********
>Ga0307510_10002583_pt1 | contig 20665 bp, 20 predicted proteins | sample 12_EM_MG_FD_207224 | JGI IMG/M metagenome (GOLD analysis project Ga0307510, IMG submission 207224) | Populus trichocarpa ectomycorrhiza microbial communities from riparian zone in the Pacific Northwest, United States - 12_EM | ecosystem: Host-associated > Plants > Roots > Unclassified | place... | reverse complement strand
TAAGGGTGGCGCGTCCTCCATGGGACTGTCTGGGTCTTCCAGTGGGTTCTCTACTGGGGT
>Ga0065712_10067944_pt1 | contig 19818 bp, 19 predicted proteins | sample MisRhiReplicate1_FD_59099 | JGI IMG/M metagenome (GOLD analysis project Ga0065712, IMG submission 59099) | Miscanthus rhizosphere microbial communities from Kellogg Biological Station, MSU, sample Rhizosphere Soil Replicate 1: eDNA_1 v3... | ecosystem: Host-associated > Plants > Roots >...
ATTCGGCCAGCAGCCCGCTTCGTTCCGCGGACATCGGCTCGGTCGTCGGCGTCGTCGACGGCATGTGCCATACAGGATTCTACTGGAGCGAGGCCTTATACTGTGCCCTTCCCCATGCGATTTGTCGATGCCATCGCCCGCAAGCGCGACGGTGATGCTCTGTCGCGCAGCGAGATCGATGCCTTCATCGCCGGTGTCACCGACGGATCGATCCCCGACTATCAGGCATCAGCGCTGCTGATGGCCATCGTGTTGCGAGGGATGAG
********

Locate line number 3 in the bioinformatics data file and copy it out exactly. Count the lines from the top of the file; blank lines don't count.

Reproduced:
>Ga0065712_10067944_pt1 | contig 19818 bp, 19 predicted proteins | sample MisRhiReplicate1_FD_59099 | JGI IMG/M metagenome (GOLD analysis project Ga0065712, IMG submission 59099) | Miscanthus rhizosphere microbial communities from Kellogg Biological Station, MSU, sample Rhizosphere Soil Replicate 1: eDNA_1 v3... | ecosystem: Host-associated > Plants > Roots >...